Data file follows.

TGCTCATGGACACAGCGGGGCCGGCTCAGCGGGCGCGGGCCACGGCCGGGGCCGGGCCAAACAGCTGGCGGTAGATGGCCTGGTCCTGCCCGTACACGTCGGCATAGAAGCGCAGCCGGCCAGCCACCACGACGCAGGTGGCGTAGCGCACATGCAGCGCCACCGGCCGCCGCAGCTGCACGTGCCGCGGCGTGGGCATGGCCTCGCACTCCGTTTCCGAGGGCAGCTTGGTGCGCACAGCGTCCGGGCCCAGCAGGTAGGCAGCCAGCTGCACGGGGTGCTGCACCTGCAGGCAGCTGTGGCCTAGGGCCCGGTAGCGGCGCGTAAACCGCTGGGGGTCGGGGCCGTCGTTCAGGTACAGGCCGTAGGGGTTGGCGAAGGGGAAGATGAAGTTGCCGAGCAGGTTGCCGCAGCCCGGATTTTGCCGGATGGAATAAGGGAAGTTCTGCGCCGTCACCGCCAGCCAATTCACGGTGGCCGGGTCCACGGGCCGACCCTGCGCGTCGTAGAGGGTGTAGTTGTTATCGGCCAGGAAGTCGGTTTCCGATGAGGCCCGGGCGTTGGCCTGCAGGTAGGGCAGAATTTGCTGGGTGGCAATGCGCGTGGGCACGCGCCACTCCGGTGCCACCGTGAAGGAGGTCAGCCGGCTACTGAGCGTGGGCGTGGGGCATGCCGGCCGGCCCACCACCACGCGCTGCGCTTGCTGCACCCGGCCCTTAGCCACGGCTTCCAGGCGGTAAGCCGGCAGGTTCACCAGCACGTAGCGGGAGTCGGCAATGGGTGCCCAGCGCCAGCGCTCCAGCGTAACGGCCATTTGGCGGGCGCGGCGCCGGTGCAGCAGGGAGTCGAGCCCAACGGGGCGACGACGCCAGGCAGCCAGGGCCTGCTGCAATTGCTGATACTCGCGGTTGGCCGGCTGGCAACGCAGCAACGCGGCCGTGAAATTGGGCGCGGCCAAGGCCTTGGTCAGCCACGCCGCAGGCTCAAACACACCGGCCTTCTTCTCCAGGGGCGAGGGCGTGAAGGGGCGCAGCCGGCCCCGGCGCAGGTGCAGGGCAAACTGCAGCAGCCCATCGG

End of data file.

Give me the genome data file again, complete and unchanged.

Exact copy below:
TGCTCATGGACACAGCGGGGCCGGCTCAGCGGGCGCGGGCCACGGCCGGGGCCGGGCCAAACAGCTGGCGGTAGATGGCCTGGTCCTGCCCGTACACGTCGGCATAGAAGCGCAGCCGGCCAGCCACCACGACGCAGGTGGCGTAGCGCACATGCAGCGCCACCGGCCGCCGCAGCTGCACGTGCCGCGGCGTGGGCATGGCCTCGCACTCCGTTTCCGAGGGCAGCTTGGTGCGCACAGCGTCCGGGCCCAGCAGGTAGGCAGCCAGCTGCACGGGGTGCTGCACCTGCAGGCAGCTGTGGCCTAGGGCCCGGTAGCGGCGCGTAAACCGCTGGGGGTCGGGGCCGTCGTTCAGGTACAGGCCGTAGGGGTTGGCGAAGGGGAAGATGAAGTTGCCGAGCAGGTTGCCGCAGCCCGGATTTTGCCGGATGGAATAAGGGAAGTTCTGCGCCGTCACCGCCAGCCAATTCACGGTGGCCGGGTCCACGGGCCGACCCTGCGCGTCGTAGAGGGTGTAGTTGTTATCGGCCAGGAAGTCGGTTTCCGATGAGGCCCGGGCGTTGGCCTGCAGGTAGGGCAGAATTTGCTGGGTGGCAATGCGCGTGGGCACGCGCCACTCCGGTGCCACCGTGAAGGAGGTCAGCCGGCTACTGAGCGTGGGCGTGGGGCATGCCGGCCGGCCCACCACCACGCGCTGCGCTTGCTGCACCCGGCCCTTAGCCACGGCTTCCAGGCGGTAAGCCGGCAGGTTCACCAGCACGTAGCGGGAGTCGGCAATGGGTGCCCAGCGCCAGCGCTCCAGCGTAACGGCCATTTGGCGGGCGCGGCGCCGGTGCAGCAGGGAGTCGAGCCCAACGGGGCGACGACGCCAGGCAGCCAGGGCCTGCTGCAATTGCTGATACTCGCGGTTGGCCGGCTGGCAACGCAGCAACGCGGCCGTGAAATTGGGCGCGGCCAAGGCCTTGGTCAGCCACGCCGCAGGCTCAAACACACCGGCCTTCTTCTCCAGGGGCGAGGGCGTGAAGGGGCGCAGCCGGCCCCGGCGCAGGTGCAGGGCAAACTGCAGCAGCCCATCGG